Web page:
Singer and conductor Beth Willer phones from her home in Lewisburg, Pennsylvania, a midsize town on the Susquehanna River where she seves as director of choral activities at Bucknell University. It’s a two-and-a-half hour drive to the nearest major city, but travel doesn’t faze her, she explains. Growing up in the open country of South Dakota and Wyoming, two hours one way for a day trip was normal. When working with Lorelei Ensemble, the nine-voice treble ensemble she founded more than ten years ago, she drives or flies to Boston, which she considers her second home.
Lorelei programs pull from the early and contemporary repertoires. Its 5 Boroughs Music Festival concert on February 9 – part of a brief tour that also will include performances at Yale University (Feb. 11), Michigan’s Hillsdale College (Feb. 15), and Chamber Music Columbus (Feb. 17) – focuses on themes of impermanence and tradition, with pieces drawing on sources ranging from medieval codexes, Japanese waka poetry about the constantly shifting moon, and the Talmud. “All of this connects to the fluidity of mankind, and our constant movement across land, and how that’s shaping us,” Willer explained. “That’s particularly relevant to us now as migration seems to be an increasing phenomenon, though obviously it’s been our nature for a long time.”
The ensemble frequently commissions, and consistently strives to push the boundaries of music for treble choir. In a scene almost exclusively populated with mixed or men’s ensembles at the top level, Lorelei stands out not just in its repertoire, but in its excellence.
NATIONAL SAWDUST LOG: Did you grow up singing in choirs?
BETH WILLER: Yeah, I’ve been singing in choirs as long as I can remember. I’m a Lutheran, so a lot of good hymn singing with my family and singing in church choirs, singing in school choirs, through college, where I did a music ed degree. And then I ended up doing conducting degrees in Boston, which is what brought me there, to Boston University. I’ve been singing all along.
Were any of those choirs all-female?
The story’s kind of funny. Growing up, I really detested all-female choirs because I was sure that it was the lesser choir, and I really didn’t think it was fair that the men got to move directly up to the advanced choir and I had to hang out in the women’s’ choir for my first year of high school. Actually, in high school, I convinced my high school choir director to make the freshman choir a mixed choir, and he did it. So, crisis averted. I never sang in a women’s choir in high school.
I got to Luther College in Iowa, and every freshman either sang in the women’s choir or the men’s choir. So I auditioned for the women’s choir with Sandra Peter, and she blew me away with one of the most incredible choral experiences I had ever had. I only sang with her for one year, but I was sold on singing with all treble voices from that point on.
I came out of that, I was a choir director, and I had a freshman women’s choir at the high school I was at, and it was my favorite group that I was leading. Three years later, I went on to my masters, and the first group I was assigned to conduct was the women’s choir of Boston University. It was at that point that I really started to dig into repertoire for women’s voices, and just to realize how there are great works, but how neglected that part of the repertoire has been over the centuries. It was not nearly as deep of a pot to choose from when you’re programming.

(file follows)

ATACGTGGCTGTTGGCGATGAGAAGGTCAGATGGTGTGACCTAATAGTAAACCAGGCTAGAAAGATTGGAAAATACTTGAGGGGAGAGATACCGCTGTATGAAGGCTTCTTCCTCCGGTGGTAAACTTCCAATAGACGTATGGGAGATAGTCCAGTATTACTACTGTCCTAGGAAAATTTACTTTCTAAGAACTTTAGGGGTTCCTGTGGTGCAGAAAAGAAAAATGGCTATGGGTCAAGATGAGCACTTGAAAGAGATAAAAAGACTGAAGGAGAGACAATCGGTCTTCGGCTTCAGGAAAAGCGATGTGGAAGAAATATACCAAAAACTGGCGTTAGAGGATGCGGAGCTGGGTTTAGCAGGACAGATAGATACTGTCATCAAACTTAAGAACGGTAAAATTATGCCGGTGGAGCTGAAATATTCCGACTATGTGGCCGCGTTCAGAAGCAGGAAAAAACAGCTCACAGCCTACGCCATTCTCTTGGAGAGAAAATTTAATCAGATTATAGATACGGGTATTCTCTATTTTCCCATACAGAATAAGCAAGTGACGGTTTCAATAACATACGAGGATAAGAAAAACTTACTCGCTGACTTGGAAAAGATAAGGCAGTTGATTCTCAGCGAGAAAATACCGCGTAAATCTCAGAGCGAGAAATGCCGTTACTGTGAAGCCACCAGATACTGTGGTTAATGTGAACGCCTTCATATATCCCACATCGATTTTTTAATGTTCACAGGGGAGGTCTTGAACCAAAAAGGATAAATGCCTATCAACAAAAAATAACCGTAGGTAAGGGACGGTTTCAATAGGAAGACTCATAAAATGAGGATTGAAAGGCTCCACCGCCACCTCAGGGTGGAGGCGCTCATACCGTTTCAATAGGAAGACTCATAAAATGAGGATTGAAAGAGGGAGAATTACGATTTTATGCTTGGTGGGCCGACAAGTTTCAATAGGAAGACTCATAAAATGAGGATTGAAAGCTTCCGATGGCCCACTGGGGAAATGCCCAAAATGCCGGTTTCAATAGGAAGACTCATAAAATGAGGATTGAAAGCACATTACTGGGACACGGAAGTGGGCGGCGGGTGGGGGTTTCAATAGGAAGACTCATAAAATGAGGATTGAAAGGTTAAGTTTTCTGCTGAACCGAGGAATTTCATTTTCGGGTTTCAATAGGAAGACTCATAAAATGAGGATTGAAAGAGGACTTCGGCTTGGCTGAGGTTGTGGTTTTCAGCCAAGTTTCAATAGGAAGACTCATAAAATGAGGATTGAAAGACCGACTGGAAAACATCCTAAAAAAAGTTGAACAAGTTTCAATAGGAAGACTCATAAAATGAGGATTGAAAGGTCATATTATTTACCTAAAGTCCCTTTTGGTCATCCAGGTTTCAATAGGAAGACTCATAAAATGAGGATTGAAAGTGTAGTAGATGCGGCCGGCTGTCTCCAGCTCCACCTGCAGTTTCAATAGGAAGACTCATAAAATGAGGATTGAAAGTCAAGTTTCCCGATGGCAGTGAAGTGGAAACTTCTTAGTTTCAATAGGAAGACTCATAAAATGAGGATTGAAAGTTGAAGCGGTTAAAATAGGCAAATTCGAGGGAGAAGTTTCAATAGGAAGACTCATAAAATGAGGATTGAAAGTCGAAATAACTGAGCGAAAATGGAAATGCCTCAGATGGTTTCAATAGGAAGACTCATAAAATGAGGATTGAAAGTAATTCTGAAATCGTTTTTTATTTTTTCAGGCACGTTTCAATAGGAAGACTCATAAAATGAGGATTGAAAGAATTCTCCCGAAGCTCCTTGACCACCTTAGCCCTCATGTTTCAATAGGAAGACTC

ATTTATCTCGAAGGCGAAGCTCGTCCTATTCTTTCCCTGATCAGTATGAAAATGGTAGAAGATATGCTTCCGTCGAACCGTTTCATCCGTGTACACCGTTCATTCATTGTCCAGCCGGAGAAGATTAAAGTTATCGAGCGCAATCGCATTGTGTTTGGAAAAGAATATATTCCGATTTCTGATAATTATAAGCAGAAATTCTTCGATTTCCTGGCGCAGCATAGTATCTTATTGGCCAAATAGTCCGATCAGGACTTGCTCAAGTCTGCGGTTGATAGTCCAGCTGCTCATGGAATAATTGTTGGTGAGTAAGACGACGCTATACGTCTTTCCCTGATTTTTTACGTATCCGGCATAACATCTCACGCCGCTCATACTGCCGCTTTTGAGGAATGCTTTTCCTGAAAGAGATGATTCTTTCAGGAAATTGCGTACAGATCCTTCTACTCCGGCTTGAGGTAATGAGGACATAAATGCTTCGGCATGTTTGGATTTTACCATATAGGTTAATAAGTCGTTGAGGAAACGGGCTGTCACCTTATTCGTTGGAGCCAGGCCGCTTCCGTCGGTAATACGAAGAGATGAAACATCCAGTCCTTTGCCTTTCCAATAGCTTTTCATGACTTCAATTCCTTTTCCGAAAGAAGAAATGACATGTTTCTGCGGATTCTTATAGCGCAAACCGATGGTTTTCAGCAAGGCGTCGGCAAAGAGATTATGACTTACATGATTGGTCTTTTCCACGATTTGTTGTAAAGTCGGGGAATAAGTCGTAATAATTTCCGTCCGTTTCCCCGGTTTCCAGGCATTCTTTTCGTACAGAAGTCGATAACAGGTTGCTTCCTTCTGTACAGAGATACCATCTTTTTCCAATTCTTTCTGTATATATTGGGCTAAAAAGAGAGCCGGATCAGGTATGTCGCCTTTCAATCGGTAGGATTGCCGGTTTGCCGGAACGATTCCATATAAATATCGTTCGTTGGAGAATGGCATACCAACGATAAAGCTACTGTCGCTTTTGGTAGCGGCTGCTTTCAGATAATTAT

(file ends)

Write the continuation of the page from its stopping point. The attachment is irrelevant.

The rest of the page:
About a year later, I had an idea to start a group that would elevate work of the women’s chorus to a higher level, and doing that through commissioning and doing whatever early work could be performed by women’s voices, through transposition or whatever alteration would be deemed appropriate by the performance practice. That’s sort of, in a nutshell, how I got to here from there.
It’s interesting that you mention that nobody wanted to be in the women’s choir. I’ve also been a choral singer for most of my life. And just like you said, the best women got into the mixed choir in high school, and the women’s choir was treated kind of as second-class citizens.
And that’s the experience of so many young women, that the women’s choir is the leftover choir, even if it’s not intended to be that. What Lorelei set out to do is first and foremost redefine what a person comes to expect from an experience singing with all treble voices, and to really think about how unique that experience is and what the breadth of sounds are that we can make. Over the centuries, there’s been a prescribed sound for treble voices in choral settings, often resulting in incredible art, but there’s also a breadth of vocal color and expressivity that we have yet to fully explore.
For a length of time, the lead treble choirs had boys instead of women, and so the sound that shaped a lot of the repertoire was not the sound of a mature female voice but rather the sound of a really well trained boy. So, we are slowly working through commissioning and vocal modeling in our performance, to show how absolutely dynamic this instrument is that we have, especially at this point in our careers as 30-something women. What you can do with that instrument is so far beyond what the average piece for treble voices asks. That’s the work that we’re doing, and the work that many choruses are doing.
If you had to say what the average piece for treble voices asks, what would that be?
Most commonly – and this is not something that I find repulsive, it’s just one way – it asks for a pure sound. Usually without vibrato, often textless. You think of works with orchestra where there would be a treble or a children’s chorus, that serves as this heavenly transparent ooh and aah.
Like in “Neptune,” from The Planets.
Yeah. And there’s something about a lot of the repertoire that is as if the voices are sort of untouchable: the voices of angels, or the voices of the pure virgin. And there’s something very otherworldly about those voices. Stereotypically, I guess women are asked to sing about flowers and love, but we sing a lot about those things. It’s not just women.
But if you look at the repertoire from the 19th century, when women’s choruses were really starting to become a thing, at least on the amateur level – that repertoire has a very specific subject matter, and usually it’s not a text that has as much depth or weight as that which might be set for a mixed chorus. And there are similar problems with music that might be set specifically for mens’ voices. I think these gendered choirs get stuck sort of role playing, driving specific gender roles that at the time of that composition were accepted by the general public. Of course, there are exceptions, but that’s sort of what we’re working to move beyond.
Do you think the solution is to get more pieces written for women’s voices that aren’t about flowers and love?